Presentation on theme: "Western and Central Africa Rural finance WCA Strategy & Action Plan M. Manssouri, Country Program Manager Implementation Workshop, Bamako, 8-11 March 2005."— Presentation transcript:
Western and Central Africa Rural finance WCA Strategy & Action Plan M. Manssouri, Country Program Manager Implementation Workshop, Bamako, 8-11 March 2005
Regional Context Benin Burkina Faso Cape Verde Cameroon Central African Republic Chad Congo Democratic Republic of Congo Côte d'Ivoire Equatorial Guinea Gabon the Gambia Ghana Guinea Guinea-Bisseau Liberia Mali Mauritania Niger Nigeria Sao Tome and Principe Senegal Sierra Leone Togo Presently, IFAD has a loan portfolio of approximately USD 3.35 billion in 90 countries. The Western and Central Africa Division currently manages an active portfolio of 51 loan projects totalling about USD 610 million in 16 countries. About 1/3 of IFAD resources have historically been devoted to rural finance.
Rural finance in the Region: From Unsustainable Projects to Integrated Systems 1980s Centralized Systems (Top-down approach) Commercial Bank Development Bank Project 1990s Development of Decentralized Systems 2000s Integrated Systems Development MF I Viability Outreach Linkages Sustainability (participation, Interest Rate) Integration
Recurrently Insufficient Access to Rural finance in the region Informal savings & credit mechanisms Commercial Banks Exist but are insufficient Cannot adapt their financial products to the needs of poor and isolated clients Official agricultural credit institutions Problems of interference and low repayment rates is discouraging Integrated projects with credit component Disappointing results in terms of repayment, sustainability and impact Lack of access to capital (for income-generating activities, schooling, emergency situations, social obligations…)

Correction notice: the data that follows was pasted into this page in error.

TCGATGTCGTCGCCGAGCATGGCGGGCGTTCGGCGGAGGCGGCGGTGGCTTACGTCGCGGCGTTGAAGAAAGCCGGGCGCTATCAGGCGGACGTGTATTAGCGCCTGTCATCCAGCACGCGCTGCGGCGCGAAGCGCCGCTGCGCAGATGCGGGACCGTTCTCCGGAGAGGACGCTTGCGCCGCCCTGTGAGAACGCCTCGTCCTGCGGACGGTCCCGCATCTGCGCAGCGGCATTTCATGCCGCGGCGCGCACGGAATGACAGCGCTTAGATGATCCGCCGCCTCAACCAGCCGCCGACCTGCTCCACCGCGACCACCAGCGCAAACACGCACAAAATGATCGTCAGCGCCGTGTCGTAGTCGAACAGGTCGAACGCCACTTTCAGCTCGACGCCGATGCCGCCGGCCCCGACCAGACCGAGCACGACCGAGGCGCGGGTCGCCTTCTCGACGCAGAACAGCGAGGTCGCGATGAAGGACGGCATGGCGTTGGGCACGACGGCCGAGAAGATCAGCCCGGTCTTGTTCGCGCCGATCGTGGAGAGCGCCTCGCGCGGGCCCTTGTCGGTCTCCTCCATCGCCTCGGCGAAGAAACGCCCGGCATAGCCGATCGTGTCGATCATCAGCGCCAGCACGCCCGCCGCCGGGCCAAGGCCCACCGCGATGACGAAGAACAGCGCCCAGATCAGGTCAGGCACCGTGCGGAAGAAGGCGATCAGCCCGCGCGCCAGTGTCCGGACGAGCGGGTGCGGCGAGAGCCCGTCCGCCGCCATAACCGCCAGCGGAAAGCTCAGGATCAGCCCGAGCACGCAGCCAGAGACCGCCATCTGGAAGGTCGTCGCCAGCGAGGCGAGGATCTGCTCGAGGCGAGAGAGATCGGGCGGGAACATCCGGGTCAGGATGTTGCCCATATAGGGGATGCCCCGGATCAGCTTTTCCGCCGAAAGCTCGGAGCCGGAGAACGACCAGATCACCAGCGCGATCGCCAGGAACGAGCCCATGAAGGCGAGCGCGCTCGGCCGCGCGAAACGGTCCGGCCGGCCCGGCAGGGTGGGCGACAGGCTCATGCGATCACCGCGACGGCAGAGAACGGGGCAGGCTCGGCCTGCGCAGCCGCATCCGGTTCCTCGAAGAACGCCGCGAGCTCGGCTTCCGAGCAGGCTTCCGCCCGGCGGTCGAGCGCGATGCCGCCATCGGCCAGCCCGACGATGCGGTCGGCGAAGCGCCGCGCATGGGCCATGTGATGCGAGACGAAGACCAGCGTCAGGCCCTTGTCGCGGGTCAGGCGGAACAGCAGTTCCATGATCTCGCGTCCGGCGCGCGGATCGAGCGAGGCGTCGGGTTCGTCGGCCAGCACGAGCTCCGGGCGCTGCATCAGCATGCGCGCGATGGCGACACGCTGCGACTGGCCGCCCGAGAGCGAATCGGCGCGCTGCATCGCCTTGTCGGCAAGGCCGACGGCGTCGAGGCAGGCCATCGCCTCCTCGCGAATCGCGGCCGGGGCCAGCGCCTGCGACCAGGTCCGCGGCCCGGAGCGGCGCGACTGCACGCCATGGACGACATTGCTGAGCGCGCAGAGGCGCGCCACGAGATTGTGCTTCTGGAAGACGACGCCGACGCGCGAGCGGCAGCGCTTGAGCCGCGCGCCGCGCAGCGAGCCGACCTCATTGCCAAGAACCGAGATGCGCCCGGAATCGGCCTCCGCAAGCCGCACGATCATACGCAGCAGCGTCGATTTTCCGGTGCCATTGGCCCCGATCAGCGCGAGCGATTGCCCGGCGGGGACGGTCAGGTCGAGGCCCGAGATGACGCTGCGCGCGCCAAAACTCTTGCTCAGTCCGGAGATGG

Few MFIs have reached financial self-sufficiency. Only 40% of MFIs achieved operational self-sufficiency The need for capacity and institutional building far exceeds the need for capital Rural Finance in The Region : Insufficient Access in Rural Areas West Africa –272 MFIs reaching 2,351,800 clients –ECOWAS zone: 20% of households have access to MFI services. –MFIs have strong rural tradition (esp. in cash crops) Central Africa –1,034 MFIs reaching 414,000 clients –CEMAC zone: 8% of households have access to MFI services –MFIs are mainly urban MFI ResourcesWest AfricaCentral Africa Deposits64%69% Shareholder Capital20%11%
Credit provision within a project serious problems encountered when projects directly administer credit programmes Existing financial networks Using formal financial institutions as a channel for distribution of direct credit to poor rural populations is not always promising Support for self-sufficient sustainable MFIs: a long term effort Support for national rural finance systems through: –macro-economic stability –a regulatory and political environment that provides incentive for MFIs –Efficient Partnership among Government, MFIs/MFAs, funding agencies… Lessons learned: From unsustainable project to sustainable institutions
Future Challenges: Filling The Gap, Developing the Market, Serving the Rural Poor 10-20% Other appropriate forms of support 30-40% Extended micro- finance services 20%20%-30%Co-operative banks and specialized lending institutions Non-viable market Untapped market Cash crop zone population Urban population Dispersed, marginal populations Economically active populations & viable zones Forms of Support
The Rural Finance Strategy 1.To increase viability and outreach of rural finance 2.To strengthen implementation capacity at all levels for more effective rural finance interventions 3.To improve MFI monitoring & reporting and impact assessment of rural finance interventions
Operationalising the Strategy How to support quality rural financial institutions to reach the rural poor? How to build a conducive regulatory environment? How to meet the unmet needs (agriculture, poorest people…)? 1. Increase outreach and viability of rural finance 2. Strengthen Implementation capacity for more effective rural finance interventions How to further develop capacities at all levels? How to improve program implementation? 3. Improve M&E & Impact Assessment What is the Role of M&E in terms of increasing efficiency, learning, and policy dialogue ?